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  Metros   Delhi  17 Feb 2017  Kids being used as tools of vengeance: Delhi HC

Kids being used as tools of vengeance: Delhi HC

Published : Feb 17, 2017, 8:52 pm IST
Updated : Feb 17, 2017, 8:53 pm IST

The high court also observed that the number of divorce cases across all sections of the society was increasing.

Representational Image.
 Representational Image.

New Delhi: In today's life, innocent children are being used as tools of vengeance in vindictive lawsuit filed by estranged couples, the Delhi High Court has said.

The high court also observed that the number of divorce cases across all sections of the society was increasing, resulting in the rise of bitter child custody battles.

"Often, innocent children are used as tools of vengeance by vindictive litigants. A perusal of Article 39 (e) & (f) of the Constitution of India would guide that of the various fundamental rights of a child, one valuable right is to get love and affection from both parents, right to quality of life, right to be cared and the right to develop a sense of belonging," a bench of Justices Pradeep Nandrajog and Yogesh Khanna observed.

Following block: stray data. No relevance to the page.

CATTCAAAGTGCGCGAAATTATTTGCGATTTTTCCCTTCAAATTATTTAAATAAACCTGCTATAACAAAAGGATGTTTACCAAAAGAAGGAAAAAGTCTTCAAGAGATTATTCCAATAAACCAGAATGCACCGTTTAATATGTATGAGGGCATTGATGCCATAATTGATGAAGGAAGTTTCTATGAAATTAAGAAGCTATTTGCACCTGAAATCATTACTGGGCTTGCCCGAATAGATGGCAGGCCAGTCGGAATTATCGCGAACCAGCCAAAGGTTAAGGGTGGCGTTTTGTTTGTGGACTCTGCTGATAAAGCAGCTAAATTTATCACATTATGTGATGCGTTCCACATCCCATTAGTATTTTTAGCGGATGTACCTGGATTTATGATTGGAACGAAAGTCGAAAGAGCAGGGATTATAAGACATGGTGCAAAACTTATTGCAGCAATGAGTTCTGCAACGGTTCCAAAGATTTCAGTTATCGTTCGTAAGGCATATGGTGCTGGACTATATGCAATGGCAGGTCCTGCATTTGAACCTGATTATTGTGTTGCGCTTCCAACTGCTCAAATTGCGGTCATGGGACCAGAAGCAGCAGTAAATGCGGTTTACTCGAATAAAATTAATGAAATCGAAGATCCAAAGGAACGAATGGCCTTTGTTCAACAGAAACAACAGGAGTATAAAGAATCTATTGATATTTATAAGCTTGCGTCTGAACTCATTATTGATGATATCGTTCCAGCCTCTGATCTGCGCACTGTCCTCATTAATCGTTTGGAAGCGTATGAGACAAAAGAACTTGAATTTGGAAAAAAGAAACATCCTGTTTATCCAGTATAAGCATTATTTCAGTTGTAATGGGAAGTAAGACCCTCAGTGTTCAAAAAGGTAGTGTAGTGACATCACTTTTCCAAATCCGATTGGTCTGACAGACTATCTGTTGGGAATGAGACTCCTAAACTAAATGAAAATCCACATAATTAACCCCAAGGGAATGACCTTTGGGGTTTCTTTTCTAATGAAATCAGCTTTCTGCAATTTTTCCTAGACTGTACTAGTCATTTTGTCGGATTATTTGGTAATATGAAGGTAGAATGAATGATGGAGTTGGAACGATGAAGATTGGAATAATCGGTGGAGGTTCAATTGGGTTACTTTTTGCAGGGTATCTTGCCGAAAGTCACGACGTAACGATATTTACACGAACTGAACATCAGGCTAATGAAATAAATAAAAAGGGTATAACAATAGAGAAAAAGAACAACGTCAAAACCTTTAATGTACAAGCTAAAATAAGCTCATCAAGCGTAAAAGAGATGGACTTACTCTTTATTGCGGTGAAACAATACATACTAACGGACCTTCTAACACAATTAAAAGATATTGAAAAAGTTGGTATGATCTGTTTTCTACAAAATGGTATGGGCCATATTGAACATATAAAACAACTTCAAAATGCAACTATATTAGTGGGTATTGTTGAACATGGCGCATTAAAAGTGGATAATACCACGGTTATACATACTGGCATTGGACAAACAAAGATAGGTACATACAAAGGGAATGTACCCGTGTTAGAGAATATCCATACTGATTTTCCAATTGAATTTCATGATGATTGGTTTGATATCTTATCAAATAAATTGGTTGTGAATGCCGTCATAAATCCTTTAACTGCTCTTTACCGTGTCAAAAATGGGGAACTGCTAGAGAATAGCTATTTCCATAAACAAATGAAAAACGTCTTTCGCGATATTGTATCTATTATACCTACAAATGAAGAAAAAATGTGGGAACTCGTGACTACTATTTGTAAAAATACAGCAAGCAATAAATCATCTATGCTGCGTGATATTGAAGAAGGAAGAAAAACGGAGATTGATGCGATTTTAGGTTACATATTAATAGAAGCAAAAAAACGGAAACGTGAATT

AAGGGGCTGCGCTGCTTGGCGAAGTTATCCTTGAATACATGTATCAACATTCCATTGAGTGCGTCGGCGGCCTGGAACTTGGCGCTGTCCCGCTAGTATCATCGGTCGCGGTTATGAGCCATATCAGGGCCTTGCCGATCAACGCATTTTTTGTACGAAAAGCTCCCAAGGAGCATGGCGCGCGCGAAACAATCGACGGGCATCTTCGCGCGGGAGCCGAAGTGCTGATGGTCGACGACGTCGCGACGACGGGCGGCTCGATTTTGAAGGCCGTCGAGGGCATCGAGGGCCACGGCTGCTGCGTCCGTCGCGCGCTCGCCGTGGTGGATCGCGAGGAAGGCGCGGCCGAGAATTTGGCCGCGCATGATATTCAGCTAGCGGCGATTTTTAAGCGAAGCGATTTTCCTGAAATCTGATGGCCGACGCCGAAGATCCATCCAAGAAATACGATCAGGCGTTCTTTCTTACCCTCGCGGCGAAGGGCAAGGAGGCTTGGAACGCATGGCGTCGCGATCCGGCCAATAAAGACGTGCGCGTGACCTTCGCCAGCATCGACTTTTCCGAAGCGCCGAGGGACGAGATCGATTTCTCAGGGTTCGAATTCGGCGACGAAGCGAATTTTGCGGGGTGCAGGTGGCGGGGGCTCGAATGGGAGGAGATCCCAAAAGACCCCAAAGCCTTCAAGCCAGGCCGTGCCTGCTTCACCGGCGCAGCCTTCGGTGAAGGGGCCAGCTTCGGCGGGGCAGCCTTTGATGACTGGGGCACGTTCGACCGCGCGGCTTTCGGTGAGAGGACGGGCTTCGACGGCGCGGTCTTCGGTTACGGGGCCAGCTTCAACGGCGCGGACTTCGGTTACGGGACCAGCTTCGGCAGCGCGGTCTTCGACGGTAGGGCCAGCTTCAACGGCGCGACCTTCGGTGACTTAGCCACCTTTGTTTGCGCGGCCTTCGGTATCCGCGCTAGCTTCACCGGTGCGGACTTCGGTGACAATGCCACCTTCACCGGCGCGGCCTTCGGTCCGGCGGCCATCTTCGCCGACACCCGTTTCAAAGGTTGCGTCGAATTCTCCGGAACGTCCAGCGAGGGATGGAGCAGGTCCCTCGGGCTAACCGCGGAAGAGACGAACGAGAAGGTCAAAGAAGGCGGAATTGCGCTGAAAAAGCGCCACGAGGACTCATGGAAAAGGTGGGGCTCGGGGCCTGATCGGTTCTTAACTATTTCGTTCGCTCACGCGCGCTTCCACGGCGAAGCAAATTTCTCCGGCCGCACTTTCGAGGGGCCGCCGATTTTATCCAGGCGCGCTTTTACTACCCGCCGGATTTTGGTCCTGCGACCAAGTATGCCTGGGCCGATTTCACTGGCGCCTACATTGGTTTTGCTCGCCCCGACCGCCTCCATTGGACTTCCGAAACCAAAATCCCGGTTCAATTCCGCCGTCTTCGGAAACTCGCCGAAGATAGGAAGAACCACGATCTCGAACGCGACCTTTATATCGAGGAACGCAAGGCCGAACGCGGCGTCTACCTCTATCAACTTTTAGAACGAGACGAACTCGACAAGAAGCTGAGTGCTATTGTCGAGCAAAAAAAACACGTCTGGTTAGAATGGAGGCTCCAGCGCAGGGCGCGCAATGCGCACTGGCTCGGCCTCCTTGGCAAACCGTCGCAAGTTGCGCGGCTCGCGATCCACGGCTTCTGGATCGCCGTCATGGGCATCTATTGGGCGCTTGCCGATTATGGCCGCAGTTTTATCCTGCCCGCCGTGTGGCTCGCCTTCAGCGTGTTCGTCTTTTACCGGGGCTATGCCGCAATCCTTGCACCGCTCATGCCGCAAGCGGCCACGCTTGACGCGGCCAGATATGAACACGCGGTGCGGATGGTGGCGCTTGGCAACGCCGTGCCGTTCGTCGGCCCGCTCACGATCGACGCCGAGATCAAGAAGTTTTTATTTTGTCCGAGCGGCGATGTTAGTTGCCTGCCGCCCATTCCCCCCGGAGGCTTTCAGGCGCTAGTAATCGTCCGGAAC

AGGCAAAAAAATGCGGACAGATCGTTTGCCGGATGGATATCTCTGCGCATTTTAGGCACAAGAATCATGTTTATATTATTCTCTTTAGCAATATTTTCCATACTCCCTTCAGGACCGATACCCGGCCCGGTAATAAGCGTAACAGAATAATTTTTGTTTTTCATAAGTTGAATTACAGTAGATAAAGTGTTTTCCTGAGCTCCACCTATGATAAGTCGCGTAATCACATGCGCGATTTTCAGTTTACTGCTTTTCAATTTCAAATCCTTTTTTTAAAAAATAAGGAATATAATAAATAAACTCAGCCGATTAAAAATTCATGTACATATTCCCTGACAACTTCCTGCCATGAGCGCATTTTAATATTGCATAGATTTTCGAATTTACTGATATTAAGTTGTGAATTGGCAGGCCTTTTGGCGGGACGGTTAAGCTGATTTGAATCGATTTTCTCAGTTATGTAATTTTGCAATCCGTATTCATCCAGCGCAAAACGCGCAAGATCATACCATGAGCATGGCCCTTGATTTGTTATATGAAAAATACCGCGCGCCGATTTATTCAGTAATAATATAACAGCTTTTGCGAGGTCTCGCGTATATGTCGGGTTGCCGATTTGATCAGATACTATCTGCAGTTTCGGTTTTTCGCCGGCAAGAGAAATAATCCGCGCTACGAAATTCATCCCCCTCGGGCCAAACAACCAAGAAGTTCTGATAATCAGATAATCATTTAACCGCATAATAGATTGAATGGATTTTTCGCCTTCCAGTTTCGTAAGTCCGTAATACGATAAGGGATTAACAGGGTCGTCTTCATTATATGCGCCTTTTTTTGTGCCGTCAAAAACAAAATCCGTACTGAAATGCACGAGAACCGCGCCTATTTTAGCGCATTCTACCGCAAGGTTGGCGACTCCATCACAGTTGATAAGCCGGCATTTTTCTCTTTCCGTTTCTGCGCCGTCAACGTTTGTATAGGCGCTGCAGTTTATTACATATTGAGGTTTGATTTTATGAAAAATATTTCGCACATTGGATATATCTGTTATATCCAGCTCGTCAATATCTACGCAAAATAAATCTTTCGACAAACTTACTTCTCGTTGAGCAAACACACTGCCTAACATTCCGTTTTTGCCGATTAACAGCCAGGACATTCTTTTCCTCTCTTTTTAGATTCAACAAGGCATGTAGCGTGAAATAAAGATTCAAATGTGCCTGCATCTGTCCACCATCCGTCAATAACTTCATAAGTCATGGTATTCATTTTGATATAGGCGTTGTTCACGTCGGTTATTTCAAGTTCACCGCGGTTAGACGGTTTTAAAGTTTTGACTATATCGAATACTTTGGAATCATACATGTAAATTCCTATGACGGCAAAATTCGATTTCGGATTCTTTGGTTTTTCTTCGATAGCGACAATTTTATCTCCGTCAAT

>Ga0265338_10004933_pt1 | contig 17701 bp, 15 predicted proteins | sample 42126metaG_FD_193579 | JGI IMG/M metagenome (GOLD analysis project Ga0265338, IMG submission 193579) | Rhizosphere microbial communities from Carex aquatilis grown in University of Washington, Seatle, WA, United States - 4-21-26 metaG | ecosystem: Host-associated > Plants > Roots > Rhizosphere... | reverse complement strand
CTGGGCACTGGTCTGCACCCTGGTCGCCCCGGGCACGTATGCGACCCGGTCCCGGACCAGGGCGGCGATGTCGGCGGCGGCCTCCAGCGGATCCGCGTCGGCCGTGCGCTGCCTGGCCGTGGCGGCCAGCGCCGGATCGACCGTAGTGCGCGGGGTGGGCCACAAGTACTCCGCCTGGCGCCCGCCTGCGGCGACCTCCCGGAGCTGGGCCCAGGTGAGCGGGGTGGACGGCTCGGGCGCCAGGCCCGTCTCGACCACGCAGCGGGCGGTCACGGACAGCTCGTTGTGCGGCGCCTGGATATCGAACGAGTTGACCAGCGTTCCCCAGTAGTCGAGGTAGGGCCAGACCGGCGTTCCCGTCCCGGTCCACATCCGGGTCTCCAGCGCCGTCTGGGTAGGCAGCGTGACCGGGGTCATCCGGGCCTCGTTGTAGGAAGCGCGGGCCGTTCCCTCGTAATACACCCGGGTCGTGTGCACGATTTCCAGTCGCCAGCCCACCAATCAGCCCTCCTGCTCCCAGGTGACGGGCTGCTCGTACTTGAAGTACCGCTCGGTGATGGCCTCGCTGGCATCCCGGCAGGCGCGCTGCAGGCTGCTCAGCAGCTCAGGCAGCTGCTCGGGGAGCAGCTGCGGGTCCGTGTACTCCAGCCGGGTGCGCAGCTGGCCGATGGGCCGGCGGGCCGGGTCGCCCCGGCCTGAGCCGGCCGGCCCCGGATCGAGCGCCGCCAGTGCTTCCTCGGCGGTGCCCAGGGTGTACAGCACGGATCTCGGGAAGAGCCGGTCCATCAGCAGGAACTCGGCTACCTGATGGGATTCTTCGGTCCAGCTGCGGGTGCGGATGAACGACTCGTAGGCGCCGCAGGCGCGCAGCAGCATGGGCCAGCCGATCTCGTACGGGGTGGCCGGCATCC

The bench said that the primary considerations to find out the best interest of the child would be, ensuring benefit to the child of having to spend significant time with parents to develop a meaningful relationship.

"When there are grandparents, uncles, aunties, cousins etc., overnight access should be there so that the child gets love and affection from the extended family," it said, adding that parents should also "ensure" and "protect" the child from "psychological harm".

The court observed this on a plea by a man who has moved the high court seeking visitation rights and interim custody of his daughter, who was staying with her mother.

The man was denied visitation right after he got married to another woman. The couple, who got married in 1997, obtained divorce by mutual consent in 2010.

Allowing the visitation rights to the man, the court in the instant case noted that the girl child, who lived with her father for three years, turned not only cold but positively hostile towards the father within six months of the custody being with the mother.

Directing the child to be sent for counselling, the court observed, "Regretfully, the judge of the family court has not pondered to find the reason for this sudden behavioural change in the child. Has the mother poisoned the mind of the child? An attempt ought to have been made to unravel the truth.

Tags: delhi high court, children, child abuse, divorce cases
Location: India, Delhi